James: A lot of these places are tiny but everyone turns up and it really does bind the village together. I get jealous when I go down there. I think, “This must be great to be a part of!” It must feel good to be a part of a wider community at an event that’s not money-driven.

I think that’s why a lot of people don’t know about these festivals: because there’s no money involved. They’re not advertised, you don’t have to pay to go – you only have to get up off your arse to find out about them and I like that. Folk’s for the people and it’s by the people.

James Pearson-Howes – Burryman

What actually happens at the Whittlesea Straw Bear?
James: There’s a man in a straw bear outfit, and he is paraded around the town. It’s a huge costume and he’s stuck inside it for the best part of the day. It’s surreal as fuck. 

Liam: When I first arrived in Whittlesea everything seemed fairly normal. And then you see a hobby horse stood in the pub with his paws up, and everyone else just squeezing 'round him. You go round the corner and there’s this 25-person parade coming towards you – they’re playing music and stop at certain places, like pub car parks, to dance around for a bit and everyone will watch and cheer.

On other streets, there’ll be different teams of Morris Dancers and Mummers plays with some bloke in a dress telling a story while everyone else is acting it out with weird wooden animals and puppets and stuff. By the end of the day, there’s 100 people going down the road and playing music. It’s really fantastic.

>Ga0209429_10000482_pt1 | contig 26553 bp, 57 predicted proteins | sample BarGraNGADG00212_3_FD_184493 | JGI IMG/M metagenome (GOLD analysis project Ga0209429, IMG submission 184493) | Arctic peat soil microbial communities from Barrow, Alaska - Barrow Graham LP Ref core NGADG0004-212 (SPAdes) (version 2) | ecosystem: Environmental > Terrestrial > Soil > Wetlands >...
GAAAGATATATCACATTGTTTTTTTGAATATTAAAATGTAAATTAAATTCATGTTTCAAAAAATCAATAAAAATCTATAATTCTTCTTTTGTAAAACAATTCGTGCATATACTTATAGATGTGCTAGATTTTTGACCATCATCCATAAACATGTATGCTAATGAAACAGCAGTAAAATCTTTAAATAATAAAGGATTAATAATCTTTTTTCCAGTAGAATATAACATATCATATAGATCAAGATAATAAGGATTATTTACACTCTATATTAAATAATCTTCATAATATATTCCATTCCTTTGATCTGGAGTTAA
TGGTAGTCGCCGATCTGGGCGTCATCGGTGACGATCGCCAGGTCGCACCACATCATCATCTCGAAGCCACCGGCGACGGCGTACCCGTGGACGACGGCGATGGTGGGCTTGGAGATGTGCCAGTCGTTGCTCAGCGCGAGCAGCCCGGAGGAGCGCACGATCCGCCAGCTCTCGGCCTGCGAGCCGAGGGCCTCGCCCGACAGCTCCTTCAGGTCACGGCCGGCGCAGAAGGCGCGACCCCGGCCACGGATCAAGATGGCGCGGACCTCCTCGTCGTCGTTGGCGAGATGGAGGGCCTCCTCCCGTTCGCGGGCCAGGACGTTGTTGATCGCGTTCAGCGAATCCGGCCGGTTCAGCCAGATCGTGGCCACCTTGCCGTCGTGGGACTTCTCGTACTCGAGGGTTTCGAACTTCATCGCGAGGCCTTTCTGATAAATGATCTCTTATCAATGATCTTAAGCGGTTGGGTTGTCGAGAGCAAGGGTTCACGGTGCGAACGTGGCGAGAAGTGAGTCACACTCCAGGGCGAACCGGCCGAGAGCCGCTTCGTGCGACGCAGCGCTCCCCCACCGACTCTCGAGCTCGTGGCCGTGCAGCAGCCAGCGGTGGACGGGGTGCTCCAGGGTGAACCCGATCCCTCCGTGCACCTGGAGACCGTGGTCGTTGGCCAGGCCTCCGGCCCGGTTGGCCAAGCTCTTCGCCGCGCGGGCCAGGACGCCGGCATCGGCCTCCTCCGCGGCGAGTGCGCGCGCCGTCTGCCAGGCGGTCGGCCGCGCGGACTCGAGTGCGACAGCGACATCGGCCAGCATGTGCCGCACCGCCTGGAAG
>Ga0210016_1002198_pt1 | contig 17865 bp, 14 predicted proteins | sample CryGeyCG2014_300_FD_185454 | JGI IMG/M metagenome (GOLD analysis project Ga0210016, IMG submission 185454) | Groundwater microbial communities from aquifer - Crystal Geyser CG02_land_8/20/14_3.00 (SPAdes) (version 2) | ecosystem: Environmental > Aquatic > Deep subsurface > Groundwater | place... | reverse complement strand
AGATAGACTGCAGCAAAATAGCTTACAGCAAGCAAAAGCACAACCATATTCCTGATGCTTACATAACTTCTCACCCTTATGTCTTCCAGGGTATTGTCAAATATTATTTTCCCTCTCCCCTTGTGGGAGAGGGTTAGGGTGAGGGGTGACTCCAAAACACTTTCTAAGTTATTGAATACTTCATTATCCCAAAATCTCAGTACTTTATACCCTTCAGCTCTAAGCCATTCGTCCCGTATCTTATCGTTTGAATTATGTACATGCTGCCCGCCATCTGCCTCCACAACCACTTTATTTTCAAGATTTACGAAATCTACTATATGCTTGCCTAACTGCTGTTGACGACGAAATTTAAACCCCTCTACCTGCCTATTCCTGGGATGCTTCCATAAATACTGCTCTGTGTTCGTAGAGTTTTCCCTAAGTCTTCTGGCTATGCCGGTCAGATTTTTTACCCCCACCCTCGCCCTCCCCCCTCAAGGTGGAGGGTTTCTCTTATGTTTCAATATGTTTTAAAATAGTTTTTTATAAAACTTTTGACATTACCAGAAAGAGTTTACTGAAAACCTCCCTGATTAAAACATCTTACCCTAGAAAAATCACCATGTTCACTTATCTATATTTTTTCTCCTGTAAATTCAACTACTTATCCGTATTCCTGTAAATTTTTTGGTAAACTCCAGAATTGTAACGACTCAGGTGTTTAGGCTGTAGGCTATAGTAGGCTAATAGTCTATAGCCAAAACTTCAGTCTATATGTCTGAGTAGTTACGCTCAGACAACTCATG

James: When I started the books, my aim was to show how exciting Britain actually is. It’s weird and surreal and comic as well.

Liam Hodges – collage inspired by Morris Men

What are the weirdest ceremonies you’ve attended?
James: I went to see the Burryman in Scotland, where a man parades around a small town wearing a balaclava and covered entirely in burr. Burr is like Scottish vegetation that sticks together – they stick thousands and thousands all over his body and he walks around the whole day, drinking whisky. You can only see his eyes and his little mouth, and there’s no way out of the costume.

He can’t move his arms very low, and he’s carted around with these two sticks and two people to help him out. They take him to these small council estates and the dogs are really spinning out at him, and the children come out with mouths wide open. Imagine if you were a kid – you’d be like, “What the fuck is going on over there?” 

James Pearson-Howes – Haxey Hood

Liam: It’s almost like being at Disneyland isn’t it?